More than a year ago, according to a widely circulated story, the pope told top aides not to pencil him in for anything past Jan. 6, 2001 -- the day he would swing shut the Holy Door and, with it, the jubilee.
The implication was that the 80-year-old pontiff, left increasingly frail by neurological disease, would cut back his official activities or even resign once he had successfully led the church into the third millennium.
Other longtime papal observers warned of a ``post-jubilee letdown'' that, psychologically or even physically, might affect the Polish-born pope after his crowning achievements of the jubilee.
But as the Holy Year winds down, it's becoming clear that this pope has no intention of closing up shop once he closes the Holy Door.
Instead, he's getting ready for yet another year of consistories, synods, canonizations, foreign travel, public liturgies, speechmaking and meetings.
``I don't see him slowing down. I think the pope will be returning to the kind of activity that existed before the jubilee. If anything, the intense agenda of the jubilee has postponed many issues that must now be dealt with,'' papal spokesman Joaquin Navarro-Valls said in mid-December.
In January, the pope is expected to name about 25 new cardinals, once again changing the face of the body that one day will elect his successor. After they receive their red hats -- probably in late February -- Pope John Paul will have chosen 110 out of 120 potential papal electors.
The new batch of cardinals is expected to include Archbishop Edward M. Egan of New York and possibly Archbishops Theodore E. McCarrick of Washington and Justin F. Rigali of St. Louis. Among other cardinals likely to be named are those from Italy, England, Ireland, India, Nigeria, Brazil, Argentina, and several other Latin American countries.
Perhaps the most taxing item on the pope's 2001 calendar is the regular assembly of the Synod of Bishops in October, postponed from 2000. The pope presides personally over its long general sessions, then typically lunches with groups of participants. He is expected to take a particular interest in this year's theme, the role of the bishop.
In June, he ventures into Ukraine, where a Catholic minority is eagerly awaiting him but where Orthodox Christians are still wary of a papal visit. A stop in Athens, Greece -- where St. Paul preached -- could be tacked onto that trip, depending on reaction from the Orthodox Church of Greece.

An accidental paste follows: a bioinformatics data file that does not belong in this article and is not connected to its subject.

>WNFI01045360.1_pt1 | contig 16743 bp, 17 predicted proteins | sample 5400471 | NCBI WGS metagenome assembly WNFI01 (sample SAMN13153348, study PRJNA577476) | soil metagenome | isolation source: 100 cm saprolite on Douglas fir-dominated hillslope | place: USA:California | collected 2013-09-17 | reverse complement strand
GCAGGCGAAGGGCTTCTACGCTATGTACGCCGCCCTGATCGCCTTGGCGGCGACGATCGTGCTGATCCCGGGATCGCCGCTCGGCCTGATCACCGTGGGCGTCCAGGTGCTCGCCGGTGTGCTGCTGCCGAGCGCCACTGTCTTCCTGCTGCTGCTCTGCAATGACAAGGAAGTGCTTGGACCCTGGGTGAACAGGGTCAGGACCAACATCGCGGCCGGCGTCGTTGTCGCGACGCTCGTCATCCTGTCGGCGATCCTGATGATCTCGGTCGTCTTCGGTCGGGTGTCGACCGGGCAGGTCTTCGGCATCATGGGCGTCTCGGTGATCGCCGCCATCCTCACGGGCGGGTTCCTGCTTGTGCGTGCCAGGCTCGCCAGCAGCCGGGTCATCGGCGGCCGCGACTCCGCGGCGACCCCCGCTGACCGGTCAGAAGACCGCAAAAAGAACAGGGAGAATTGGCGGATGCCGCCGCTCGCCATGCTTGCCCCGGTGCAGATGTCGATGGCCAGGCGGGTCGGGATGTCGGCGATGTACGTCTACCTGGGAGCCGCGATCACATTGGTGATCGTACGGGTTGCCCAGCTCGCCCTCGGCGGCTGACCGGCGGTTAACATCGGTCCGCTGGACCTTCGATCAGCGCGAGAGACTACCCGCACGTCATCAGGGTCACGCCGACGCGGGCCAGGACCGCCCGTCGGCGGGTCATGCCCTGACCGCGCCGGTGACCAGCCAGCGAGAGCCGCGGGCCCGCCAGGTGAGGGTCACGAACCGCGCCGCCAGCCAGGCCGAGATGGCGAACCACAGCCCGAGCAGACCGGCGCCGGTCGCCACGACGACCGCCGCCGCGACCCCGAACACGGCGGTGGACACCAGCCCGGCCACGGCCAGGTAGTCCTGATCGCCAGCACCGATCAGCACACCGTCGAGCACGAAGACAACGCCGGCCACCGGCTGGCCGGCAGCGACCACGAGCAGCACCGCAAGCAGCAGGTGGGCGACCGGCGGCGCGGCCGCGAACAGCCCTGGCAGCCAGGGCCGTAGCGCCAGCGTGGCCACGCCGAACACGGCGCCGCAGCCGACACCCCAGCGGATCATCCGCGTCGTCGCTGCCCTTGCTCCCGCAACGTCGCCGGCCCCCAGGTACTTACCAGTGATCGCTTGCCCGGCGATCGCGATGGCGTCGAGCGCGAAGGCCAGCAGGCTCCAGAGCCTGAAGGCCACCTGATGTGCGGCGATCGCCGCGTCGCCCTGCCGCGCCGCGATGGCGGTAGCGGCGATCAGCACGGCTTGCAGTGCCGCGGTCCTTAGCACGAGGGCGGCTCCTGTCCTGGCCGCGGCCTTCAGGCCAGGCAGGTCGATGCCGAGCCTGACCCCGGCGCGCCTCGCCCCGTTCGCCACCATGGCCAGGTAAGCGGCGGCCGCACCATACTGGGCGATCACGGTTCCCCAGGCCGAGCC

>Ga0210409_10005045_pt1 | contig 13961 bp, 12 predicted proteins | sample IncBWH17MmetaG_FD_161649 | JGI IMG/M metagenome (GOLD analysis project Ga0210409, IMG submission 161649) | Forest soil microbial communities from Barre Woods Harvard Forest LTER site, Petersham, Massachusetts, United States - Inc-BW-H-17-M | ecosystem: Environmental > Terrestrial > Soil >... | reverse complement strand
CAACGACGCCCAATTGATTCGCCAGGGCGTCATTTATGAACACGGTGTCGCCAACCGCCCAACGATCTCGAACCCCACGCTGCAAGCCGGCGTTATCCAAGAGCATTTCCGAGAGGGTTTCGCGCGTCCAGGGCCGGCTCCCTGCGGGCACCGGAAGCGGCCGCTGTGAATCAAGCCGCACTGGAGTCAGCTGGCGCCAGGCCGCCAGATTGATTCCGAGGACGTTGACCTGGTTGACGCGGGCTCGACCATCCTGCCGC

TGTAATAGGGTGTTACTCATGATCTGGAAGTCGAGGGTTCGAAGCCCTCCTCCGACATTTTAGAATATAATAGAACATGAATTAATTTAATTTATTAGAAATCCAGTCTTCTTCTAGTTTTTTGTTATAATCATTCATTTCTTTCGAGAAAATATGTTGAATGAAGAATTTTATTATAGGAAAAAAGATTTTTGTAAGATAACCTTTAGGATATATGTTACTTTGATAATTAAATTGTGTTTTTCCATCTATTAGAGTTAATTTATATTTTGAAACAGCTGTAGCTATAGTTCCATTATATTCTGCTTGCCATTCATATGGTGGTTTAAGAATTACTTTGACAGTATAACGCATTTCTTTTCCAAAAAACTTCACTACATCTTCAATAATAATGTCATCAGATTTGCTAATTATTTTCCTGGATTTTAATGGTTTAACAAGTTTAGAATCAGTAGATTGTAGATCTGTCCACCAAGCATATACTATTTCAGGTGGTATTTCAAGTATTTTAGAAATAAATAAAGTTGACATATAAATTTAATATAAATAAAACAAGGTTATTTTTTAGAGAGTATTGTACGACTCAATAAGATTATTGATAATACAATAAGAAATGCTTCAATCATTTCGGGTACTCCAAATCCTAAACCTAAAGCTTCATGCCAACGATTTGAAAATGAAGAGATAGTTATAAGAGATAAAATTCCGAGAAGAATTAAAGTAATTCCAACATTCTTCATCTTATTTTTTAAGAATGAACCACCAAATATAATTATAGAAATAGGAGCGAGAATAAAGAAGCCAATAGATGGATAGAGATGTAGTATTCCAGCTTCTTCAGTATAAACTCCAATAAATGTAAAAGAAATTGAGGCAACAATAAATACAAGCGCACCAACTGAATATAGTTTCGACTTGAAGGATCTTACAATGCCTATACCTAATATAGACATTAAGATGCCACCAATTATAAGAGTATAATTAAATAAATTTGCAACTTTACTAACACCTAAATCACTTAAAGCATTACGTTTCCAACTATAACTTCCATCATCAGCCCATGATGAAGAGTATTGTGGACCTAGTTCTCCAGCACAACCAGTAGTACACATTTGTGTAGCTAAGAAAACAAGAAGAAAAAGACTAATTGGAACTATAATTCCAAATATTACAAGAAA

In September, the pope is expected to make his way to Armenia in Western Asia, another predominantly Orthodox country that is celebrating the 1,700th anniversary of Christianity. For now, it looks like a hoped-for post-synodal trip to Oceania has been ruled out because the long flight could prove too fatiguing for the pontiff.
According to Navarro-Valls, the pope's travel plans reflect a top priority for the coming year: improving ecumenical relations, especially with the Orthodox. By personally venturing into the Orthodox heartland, the pope hopes to build bridges and soothe conflicts, confident that he is a pontiff who truly understands the East.
At the same time, the Vatican spokesman said, the pope does not feel like he's working against a deadline when it comes to improving relations with the Orthodox.
``He's looking ahead, but he's also looking back, aware that for nearly 10 centuries there were no contacts (between the churches). That doesn't mean another 10 centuries has to pass, but certainly there are problems that cannot be resolved in a year or two,'' Navarro-Valls said.
Foreign trips are the most widely covered part of a papacy, but most of Pope John Paul's time is spent in a series of invisible meetings behind the Vatican's walls. Among the most important are ``ad limina'' visits made by individual bishops to consult personally with the pope and his aides. Suspended during the Holy Year, they are set to pick up again in 2001, with groups of bishops from Latin American countries.
The pope is also expected to resume his frequent habit of visiting Rome parishes on weekends. To date, he has visited 290 parishes in his diocese, and has about 38 left. Sources in the Rome vicariate said the first visits are being tentatively lined up.
Add to that the constant stream of audiences with ambassadors, papal nuncios, Vatican managers and groups ranging from soccer teams to religious orders, and it's clear that the pope will not have much of a respite after the Holy Year's heavy load.
In fact, he won't even get a day off: The morning after closing down the Holy Year, the pope will be back saying Mass in the Sistine Chapel and baptizing about 20 babies born during the jubilee year.